Alzheimer's Disease-Related Amyloidopathy in Visual ImpairmentXiao Li1,2 and Can Zhang1*
1Genetics and Aging Research Unit, Mass General Institute for Neurodegenerative Diseases (MIND), Department of Neurology, Massachusetts General Hospital and Harvard Medical School, Charlestown, MA, 02129-2060, USA
- *Corresponding Author:
- Can (Martin) Zhang, M.D/Ph.D
Harvard Medical School
Genetics and Aging Research Unit
Mass General Institute for Neurodegenerative Disease
Massachusetts General Hospital
114 16th Street Charlestown, MA 02129, USA
E-mail: [email protected]
Received July 14, 2012; Accepted August 28, 2012; Published August 31, 2012
Citation:Li X, Zhang C (2012) Amyloidopathy in the Eye of Alzheimer's Disease. J Addict Res Ther S5:005. doi:10.4172/2155-6105.S5-005
Copyright: © 2012 Li X, et al. This is an open-access article distributed under the terms of the Creative Commons Attribution License, which permits unrestricted use, distribution, and reproduction in any medium, provided the original author and source are credited.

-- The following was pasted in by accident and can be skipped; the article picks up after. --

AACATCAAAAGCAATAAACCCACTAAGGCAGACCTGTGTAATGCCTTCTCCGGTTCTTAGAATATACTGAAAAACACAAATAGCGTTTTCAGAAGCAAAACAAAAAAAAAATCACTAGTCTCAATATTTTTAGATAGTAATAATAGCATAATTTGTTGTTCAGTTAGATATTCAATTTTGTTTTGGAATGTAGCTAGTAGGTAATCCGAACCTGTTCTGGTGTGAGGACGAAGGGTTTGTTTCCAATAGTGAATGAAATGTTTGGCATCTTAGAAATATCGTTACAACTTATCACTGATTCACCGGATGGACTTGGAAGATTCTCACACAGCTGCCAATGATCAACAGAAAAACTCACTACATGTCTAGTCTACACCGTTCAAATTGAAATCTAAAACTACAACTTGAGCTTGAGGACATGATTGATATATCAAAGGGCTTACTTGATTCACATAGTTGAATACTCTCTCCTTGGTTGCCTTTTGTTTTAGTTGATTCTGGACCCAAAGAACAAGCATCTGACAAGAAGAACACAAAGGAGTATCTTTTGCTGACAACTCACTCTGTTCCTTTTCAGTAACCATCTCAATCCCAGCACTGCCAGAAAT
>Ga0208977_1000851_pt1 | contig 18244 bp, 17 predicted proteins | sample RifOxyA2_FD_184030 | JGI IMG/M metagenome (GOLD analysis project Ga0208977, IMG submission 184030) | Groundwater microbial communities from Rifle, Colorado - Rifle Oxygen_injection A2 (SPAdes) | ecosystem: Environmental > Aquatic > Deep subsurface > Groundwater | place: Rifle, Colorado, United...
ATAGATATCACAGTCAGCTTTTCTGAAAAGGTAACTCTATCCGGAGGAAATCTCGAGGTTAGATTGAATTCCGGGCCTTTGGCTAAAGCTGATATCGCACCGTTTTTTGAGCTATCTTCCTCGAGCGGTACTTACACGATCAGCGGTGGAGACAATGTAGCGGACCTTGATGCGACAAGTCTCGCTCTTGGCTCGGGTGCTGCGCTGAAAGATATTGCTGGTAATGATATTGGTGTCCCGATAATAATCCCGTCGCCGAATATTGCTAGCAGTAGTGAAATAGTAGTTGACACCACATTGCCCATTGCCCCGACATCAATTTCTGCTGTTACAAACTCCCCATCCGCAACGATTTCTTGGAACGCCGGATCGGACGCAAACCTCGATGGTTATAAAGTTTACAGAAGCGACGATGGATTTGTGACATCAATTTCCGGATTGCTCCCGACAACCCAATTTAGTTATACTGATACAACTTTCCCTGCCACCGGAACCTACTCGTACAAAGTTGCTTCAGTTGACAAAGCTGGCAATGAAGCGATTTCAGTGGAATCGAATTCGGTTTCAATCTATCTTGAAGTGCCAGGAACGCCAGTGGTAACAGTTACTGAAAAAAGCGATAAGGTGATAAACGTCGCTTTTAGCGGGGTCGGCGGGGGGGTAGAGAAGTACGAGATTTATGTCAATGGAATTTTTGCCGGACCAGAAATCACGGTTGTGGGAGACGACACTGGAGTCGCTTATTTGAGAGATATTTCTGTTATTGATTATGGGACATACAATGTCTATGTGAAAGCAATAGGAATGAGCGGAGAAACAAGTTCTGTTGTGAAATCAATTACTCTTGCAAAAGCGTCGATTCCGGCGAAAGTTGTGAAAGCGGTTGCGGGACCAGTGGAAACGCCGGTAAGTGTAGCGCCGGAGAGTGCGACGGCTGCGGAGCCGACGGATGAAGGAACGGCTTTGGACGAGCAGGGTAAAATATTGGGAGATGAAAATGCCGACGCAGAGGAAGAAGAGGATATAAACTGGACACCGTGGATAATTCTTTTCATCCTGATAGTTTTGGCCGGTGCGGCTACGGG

Alzheimer’s disease (AD) is a devastating neurodegenerative disease and the primary cause of dementia, with no cure available. The pathogenesis of AD is believed to be primarily driven by the accumulation of Aβ, a 4-kDa peptide generated from the amyloid-β precursor protein (APP) through proteolysis. APP is a type-I trans-membrane protein which is constitutively expressed in many tissues, including the eye. Emerging evidence support that visual impairment and several common eye disorders may share common pathogenic determinants with AD. Over the past decade, an increasing number of researches have been utilizing mouse models to investigate the underlying mechanisms of human disorders. Intriguingly, AD animal models present devastating amyloidopathy not only in the brain but also in the eye. This article aims to describe the progress in understanding the pathophysiology and pathogenesis of AD, focusing on the amyloidopathy in visual impairment. Moreover, the studies described in this review support the potential use of non-invasive ocular tests for screening AD patients at an earlier stage and for assessing treatment efficacy of AD.